Nora Ephron’s legacy lives on

The screenwriter and essayist represented the epitome of New York Jewish savvy.

n.ephron 521 (photo credit: REUTERS)
n.ephron 521
(photo credit: REUTERS)
It’s only a little over a year since her death from leukemia at 71, but Nora Ephron’s legacy already seems pervasive.
She left behind hordes of writers who wrote gripping tributes to her; literary luminaries of all stripes spoke effusively about her immense talents as an essayist, playwright, novelist, screenwriter and movie director.
Ephron is probably best-known for writing the screenplay for Heartburn, which chronicled her sordid divorce from Washington Post reporter Carl Bernstein when she was seven months pregnant with their second child. She is also famous for her hilarious movie script for When Harry Met Sally, which follows two difficult, smart and sassy New Yorkers who seem adept at everything except love.
More recently, Ephron was praised for her essay collections, such as I Feel Bad About My Neck, about aging and the trials and tribulations of modern womanhood.
This ironically coincided with the seemingly genuine joy of her last marriage to Nick Pileggi, who also wrote screenplays, most notably for Goodfellas and Casino.
For decades she held court as a fixture of New York’s elite literary scene, often hosting wonderful dinner parties where she would showcase her considerable culinary expertise. Ephron was, by almost everyone’s account, a marvelous conversationalist – intelligent and vivacious and irreverent. She loved mentoring younger talent, most recently assisting Lena Dunham, who created the smash HBO series Girls.
Ephron also knew where to find the best of everything, and reveled in sharing her discoveries with friends and colleagues.
She knew where to get the best manicure or haircut or facial. Where to eat. What doctor to go to. Even where to find the most perfect pastrami sandwich. Or strudel.
Or a great piece of pie; she was known to have a particular affinity for pie, which she would eat slowly with a tiny teaspoon, trying to make it last forever.
She was always dressed impeccably in a uniform of sorts; a crisp black turtleneck sweater to hide her neck, and dark slacks with a few gold bangles dangling comfortably on one arm. And the smile was incandescent, although it didn’t always match her eyes – which seemed sometimes to look a bit sad. You would take one look at her and think that she represented the epitome of New York Jewish savvy, and you would be both right and wrong.
Because Ephron seemed to have decided early to keep her deepest wounds to herself, and that both infused her writing with a stinging defiance and triumphant spirit, but also a certain hollowness.
Ephron refused to dwell on sadness and regrets, even after the horrible divorce and even without God, whom she never bothered to look for. Instead, she created a pseudo-intimate persona of someone who had trampled over the demons that threatened to annihilate her. And it worked; most of the time it worked brilliantly! Reading Ephron’s zesty prose is often a sheer and unexpected delight; it is challenging and provocative and laughout- loud funny.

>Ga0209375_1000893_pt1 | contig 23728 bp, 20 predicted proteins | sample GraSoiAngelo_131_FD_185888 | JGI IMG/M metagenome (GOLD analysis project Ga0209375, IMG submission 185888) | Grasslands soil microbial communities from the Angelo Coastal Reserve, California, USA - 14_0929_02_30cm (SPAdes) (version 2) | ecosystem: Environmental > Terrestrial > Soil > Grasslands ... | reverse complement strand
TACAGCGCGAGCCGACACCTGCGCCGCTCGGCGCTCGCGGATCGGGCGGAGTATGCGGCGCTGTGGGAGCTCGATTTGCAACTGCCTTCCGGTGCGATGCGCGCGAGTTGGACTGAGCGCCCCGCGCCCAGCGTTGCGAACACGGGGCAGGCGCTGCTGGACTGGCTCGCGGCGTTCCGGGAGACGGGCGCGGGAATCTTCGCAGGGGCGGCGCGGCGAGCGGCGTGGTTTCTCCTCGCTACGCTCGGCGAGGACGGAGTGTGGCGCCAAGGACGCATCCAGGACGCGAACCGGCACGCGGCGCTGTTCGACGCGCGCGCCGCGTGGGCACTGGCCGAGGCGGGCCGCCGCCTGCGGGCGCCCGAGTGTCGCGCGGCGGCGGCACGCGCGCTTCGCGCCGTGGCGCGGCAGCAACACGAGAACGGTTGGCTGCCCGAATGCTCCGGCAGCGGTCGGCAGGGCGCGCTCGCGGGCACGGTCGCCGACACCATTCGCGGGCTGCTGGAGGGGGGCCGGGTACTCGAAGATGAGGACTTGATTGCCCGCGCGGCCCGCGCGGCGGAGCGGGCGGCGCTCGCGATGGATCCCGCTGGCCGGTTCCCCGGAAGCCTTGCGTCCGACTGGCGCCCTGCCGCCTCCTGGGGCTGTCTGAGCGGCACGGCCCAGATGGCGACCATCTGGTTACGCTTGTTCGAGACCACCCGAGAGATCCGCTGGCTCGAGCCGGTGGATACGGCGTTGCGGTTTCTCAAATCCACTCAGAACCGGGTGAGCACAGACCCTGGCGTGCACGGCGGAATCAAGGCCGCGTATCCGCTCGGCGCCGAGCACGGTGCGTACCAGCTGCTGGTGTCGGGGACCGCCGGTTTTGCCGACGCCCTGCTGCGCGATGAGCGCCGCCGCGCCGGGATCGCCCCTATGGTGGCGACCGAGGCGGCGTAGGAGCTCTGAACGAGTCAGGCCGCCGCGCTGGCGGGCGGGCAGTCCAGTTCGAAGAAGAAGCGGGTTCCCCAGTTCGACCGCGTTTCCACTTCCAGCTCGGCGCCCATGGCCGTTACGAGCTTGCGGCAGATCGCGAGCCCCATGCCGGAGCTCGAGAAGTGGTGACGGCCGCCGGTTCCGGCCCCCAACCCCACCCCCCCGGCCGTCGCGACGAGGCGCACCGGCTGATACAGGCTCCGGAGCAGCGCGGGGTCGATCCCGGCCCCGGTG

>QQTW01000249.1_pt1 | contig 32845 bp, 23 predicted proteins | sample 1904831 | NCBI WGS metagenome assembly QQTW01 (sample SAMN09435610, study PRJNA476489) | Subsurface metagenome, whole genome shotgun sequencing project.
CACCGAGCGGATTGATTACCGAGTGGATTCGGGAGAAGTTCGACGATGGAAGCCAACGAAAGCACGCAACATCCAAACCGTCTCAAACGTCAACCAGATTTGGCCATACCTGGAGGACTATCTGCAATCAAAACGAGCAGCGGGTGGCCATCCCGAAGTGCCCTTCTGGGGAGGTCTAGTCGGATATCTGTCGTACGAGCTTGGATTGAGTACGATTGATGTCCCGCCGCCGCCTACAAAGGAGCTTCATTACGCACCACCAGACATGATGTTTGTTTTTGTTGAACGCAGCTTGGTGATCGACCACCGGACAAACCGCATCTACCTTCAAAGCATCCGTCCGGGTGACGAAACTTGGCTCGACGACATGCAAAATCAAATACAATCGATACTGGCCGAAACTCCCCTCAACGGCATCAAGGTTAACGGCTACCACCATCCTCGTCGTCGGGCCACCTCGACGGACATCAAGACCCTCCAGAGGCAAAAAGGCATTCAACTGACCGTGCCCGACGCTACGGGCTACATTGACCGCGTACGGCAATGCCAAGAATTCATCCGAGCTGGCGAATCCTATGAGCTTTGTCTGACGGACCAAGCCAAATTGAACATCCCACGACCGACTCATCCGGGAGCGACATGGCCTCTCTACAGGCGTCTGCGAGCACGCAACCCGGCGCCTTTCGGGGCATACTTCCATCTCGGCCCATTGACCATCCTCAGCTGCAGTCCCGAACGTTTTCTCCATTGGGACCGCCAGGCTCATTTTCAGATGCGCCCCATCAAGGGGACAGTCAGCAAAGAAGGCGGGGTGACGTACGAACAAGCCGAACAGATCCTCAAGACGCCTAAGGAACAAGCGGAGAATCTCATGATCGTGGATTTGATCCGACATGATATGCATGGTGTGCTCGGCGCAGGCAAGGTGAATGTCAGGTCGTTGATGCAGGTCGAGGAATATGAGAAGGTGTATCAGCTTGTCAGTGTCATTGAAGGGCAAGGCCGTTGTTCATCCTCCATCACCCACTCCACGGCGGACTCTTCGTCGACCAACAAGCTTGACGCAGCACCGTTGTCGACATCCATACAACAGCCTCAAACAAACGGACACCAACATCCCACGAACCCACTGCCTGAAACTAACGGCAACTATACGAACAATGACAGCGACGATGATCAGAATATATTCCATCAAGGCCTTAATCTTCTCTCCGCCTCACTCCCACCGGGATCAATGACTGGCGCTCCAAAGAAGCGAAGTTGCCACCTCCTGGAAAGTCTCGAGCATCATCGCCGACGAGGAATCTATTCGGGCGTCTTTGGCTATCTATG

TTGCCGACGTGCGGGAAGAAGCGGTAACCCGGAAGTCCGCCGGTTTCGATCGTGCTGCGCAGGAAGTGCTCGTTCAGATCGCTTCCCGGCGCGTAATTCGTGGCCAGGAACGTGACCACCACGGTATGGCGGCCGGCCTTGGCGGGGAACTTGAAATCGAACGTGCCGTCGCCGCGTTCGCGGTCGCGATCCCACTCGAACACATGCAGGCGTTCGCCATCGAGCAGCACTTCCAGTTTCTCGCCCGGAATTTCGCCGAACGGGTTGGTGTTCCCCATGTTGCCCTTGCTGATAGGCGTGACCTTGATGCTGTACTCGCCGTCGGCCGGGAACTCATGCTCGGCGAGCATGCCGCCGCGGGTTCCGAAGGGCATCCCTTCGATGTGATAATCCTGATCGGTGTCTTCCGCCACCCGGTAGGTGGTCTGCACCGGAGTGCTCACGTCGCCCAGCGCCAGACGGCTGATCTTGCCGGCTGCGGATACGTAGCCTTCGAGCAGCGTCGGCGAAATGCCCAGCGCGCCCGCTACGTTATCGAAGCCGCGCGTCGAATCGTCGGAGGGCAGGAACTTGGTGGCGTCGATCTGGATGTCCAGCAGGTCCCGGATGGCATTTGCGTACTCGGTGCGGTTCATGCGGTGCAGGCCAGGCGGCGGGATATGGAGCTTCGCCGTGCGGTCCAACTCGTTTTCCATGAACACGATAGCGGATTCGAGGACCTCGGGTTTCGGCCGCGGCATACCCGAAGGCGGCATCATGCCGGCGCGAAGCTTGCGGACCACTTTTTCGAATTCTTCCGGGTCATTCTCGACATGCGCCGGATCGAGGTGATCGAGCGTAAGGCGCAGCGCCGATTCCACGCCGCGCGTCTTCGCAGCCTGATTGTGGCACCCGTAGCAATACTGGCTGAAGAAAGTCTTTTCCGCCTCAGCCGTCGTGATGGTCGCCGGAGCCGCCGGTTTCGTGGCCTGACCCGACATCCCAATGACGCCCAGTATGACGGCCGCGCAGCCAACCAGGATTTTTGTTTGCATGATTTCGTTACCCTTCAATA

This new 557-page compilation of Ephron’s work, The Most of Nora Ephron, contains a treasure trove of newspaper columns, magazine profiles, essays and the scripts of her major films, along with her more recent blog postings. Her take on contemporary figures is often refreshingly original and impish. Like her confession that president John F. Kennedy never made a pass at her while she interned at the White House – and how she couldn’t decide if it was because of the lousy permanent wave she had in her hair at the time, or her Jewish heritage. Or when she confessed that she had fallen permanently out of love with president Bill Clinton after he deserted the gays in the military after his election, and then because of Monica Lewinsky. Or when she riffed on how it was humanly possible for president George Bush to have a resting heart rate of 46 beats per minute, after the havoc he had wrought on the world. Or when she wrote about her small breasts, and her conviction that they in some way had determined everything that had happened in her life – and more importantly; everything that hadn’t.
Ephron was born in 1941 to Jewish parents, Hollywood screenwriters who were responsible for Carousel and There’s No Business Like Show Business. They were also raging alcoholics. Her mother died at 57 from cirrhosis of the liver, leaving Ephron, the eldest of four girls, motherless at 30. She admitted that her mother was not a hugger, and was unable to offer her solace while growing up in California.
When Ephron would attempt to get her advice, her mother would push her away and tell her that one day, all the awful things that were happening to her could be turned into copy.
Ephron seems to have heeded her mother’s advice, and has produced a terrific body of work that has brought joy to millions.
The Most of Nora Ephron By Nora Ephron Alfred A. Knopf 557 pages; $35